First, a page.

Safe Sports

Players from Gotham FC and the Washington Spirit hold a moment of solidarity after the scandal that saw Spirit coach Richie Burke fired over allegations of verbal harassment and North Carolina Courage coach Paul Riley fired over allegations of sexual misconduct.

Canada & Ontario have challenges too

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Bob Birarda, former coach of the Vancouver Whitecaps and Canadian National Women Team will appear in B.C. provincial court on nine sex-related charges.

The case is gaining additional attention from outside of Canada as women's soccer globally comes under the spotlight for all the wrong reasons.

Abuse scandals are unfolding around the world discovering the other side of sports, raising questions on how safe sports really are, and what are we doing to stop it.

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Kids are also victims

Sexual abusers often abuse many children over a number of years before they are caught or reported; and many have no record of negative involvement with the police.


A British Columbia study revealed that in 80 per cent of the occurrences of sexual abuse studied, the offender occupied a position of trust.

Making it SAFER

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This Handbook is a guide for Ontario sport organizations, offering tools to help them prevent the sexual abuse of children involved in their activities and to address such problems if and when they arise.

Source: Ministry of Tourism, Culture and Recreation

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Over the past two decades, at least 222 Canadian coaches have been convicted of sexual offenses according to a joint investigation done by CBC News and Sports. These coaches were all involved in a variety of amateur sports throughout Canada, often coaching students under the age of 18. This study reveals that more than 600 Canadian kids have been victims of sexual assaults from their sports coaches over the past 20 years...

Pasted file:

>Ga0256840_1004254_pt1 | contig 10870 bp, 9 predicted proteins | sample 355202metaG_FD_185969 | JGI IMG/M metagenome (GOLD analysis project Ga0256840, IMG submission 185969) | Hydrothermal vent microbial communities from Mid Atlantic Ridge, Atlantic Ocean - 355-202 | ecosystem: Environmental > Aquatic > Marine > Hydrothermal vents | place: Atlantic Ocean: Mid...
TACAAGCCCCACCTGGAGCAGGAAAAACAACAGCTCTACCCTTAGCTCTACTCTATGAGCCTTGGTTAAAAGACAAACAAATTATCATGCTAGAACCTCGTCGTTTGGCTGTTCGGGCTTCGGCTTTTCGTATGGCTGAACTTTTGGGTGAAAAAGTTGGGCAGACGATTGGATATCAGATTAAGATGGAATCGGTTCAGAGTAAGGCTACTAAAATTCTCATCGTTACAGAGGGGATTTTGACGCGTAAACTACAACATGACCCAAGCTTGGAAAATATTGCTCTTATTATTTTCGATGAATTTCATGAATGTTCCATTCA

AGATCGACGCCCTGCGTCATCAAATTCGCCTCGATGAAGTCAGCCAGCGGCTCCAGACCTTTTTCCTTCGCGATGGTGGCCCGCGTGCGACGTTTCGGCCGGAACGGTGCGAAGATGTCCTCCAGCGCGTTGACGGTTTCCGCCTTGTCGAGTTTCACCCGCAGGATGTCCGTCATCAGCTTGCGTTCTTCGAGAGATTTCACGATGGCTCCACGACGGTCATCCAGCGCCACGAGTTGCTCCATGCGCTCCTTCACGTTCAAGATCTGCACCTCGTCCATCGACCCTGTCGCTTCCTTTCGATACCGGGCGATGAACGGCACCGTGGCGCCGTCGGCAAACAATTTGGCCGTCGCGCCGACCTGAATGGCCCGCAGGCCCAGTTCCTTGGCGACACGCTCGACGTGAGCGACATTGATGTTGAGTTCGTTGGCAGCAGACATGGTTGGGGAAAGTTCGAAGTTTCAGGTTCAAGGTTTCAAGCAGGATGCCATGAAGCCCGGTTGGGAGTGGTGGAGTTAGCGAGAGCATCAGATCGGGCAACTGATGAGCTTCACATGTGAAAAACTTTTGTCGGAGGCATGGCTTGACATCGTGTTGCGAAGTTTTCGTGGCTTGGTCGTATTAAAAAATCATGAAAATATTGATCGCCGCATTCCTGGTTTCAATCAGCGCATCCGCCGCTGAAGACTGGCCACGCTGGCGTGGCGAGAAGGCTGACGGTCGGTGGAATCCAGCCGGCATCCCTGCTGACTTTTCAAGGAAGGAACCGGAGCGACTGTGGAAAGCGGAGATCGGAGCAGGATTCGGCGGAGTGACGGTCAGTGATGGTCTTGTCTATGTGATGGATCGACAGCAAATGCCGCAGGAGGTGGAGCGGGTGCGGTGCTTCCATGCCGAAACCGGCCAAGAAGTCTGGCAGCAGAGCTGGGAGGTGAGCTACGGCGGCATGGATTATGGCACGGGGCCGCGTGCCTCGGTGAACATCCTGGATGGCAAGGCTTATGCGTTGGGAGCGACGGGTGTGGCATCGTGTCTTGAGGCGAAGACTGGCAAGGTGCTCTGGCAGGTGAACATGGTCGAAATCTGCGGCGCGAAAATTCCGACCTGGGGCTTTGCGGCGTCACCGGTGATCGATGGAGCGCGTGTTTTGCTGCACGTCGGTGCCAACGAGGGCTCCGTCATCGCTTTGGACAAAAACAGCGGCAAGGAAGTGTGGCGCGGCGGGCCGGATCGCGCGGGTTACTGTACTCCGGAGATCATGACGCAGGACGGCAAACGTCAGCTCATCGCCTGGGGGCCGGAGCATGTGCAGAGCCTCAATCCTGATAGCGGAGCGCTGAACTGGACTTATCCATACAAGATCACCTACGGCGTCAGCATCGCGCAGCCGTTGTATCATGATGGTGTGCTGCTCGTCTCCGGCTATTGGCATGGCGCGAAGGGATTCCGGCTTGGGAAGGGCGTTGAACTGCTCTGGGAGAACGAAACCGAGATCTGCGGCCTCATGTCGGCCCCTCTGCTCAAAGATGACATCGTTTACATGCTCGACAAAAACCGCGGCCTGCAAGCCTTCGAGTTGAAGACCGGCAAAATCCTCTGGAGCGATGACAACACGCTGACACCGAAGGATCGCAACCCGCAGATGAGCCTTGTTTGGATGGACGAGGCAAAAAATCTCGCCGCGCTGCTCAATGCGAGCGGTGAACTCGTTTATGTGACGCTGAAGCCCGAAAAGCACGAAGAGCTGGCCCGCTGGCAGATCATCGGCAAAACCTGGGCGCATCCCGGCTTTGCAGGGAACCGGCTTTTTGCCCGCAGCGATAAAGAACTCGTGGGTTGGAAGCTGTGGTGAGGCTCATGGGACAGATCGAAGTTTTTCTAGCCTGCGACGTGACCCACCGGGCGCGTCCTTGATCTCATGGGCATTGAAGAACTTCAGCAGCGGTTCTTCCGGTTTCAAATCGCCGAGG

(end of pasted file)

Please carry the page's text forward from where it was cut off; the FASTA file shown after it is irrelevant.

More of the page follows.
600 Canadian Kids Have Been Victim To Sexual Assault By Their Sports Coaches Over The Past 20 Years

The law is clear that the sexual abuse of children, in any form, by anyone, is not acceptable. A sport organization’s legal obligation to protect the children involved in its activities from sexual abuse occurring while a child is in that organization’s care, comes from different legal sources.


The Criminal Code and the Child and Family Services Act (CFSA)* are statutes that make child abuse an offence under the law. The CFSA also makes it an offence for a professional who, in the course of his or her professional or official duties, has reasonable grounds to suspect that a child is or may be in need of protection, and fails to report it to a children’s aid society.


(Under the CFSA, an abused child is “in need of protection.”) Sport organizations also owe a duty of care, imposed by common law, to individuals involved in their programs, to avoid or prevent conduct that presents an unreasonable risk of danger or harm.
 

An organization needs to become familiar with each of these legal regimes in order to understand what the law requires, what legal steps must be taken to deal with issues concerning child sexual abuse, and to be able to educate all of its members—including staff, volunteers, parents, and participants—about the legal rights and obligations that exist to protect children.

Child and Family Services Act Ontario’s CFSA provides for a broad range of services for families and children, including children who are or may be in need of protection. A paramount objective of the Act is to promote the best interests, protection and well being of children.

The Act makes it an offence for a person having charge of a child to physically harm, sexually molest or sexually exploit a child, or permit the child to suffer such harm by failing to care and provide for or supervise or protect the child adequately.


Anyone convicted of child abuse may be fined up to $2,000, or imprisoned for up to two years, or both. A director, officer, or employee of a corporation, including a non-profit corporation, who authorizes, permits, or concurs in the abuse of a child by the corporation, is also liable to the same penalties.


The Duty to Report The CFSA recognizes that each of us has a responsibility for the welfare of children. It states that members of the public, including people who perform professional or official duties with respect to children, have an obligation to report promptly to a children’s aid society if they suspect that a child is or may be in need of protection. The suspicion and the information upon which it is based must be reported.


The duty to report applies not only to harm or the risk of harm (“harm” as set out in the CFSA, section 37) suffered by a child when participating in the sport organization, but also where the harm or risk of harm arises outside the sport organization, e.g., in the child’s home.


For instance, if a coach becomes aware of a pattern of suspicious injuries or bruises on a child’s body and has reasonable grounds to suspect that they were caused by the child’s parent, the coach must make a report to the children’s aid society.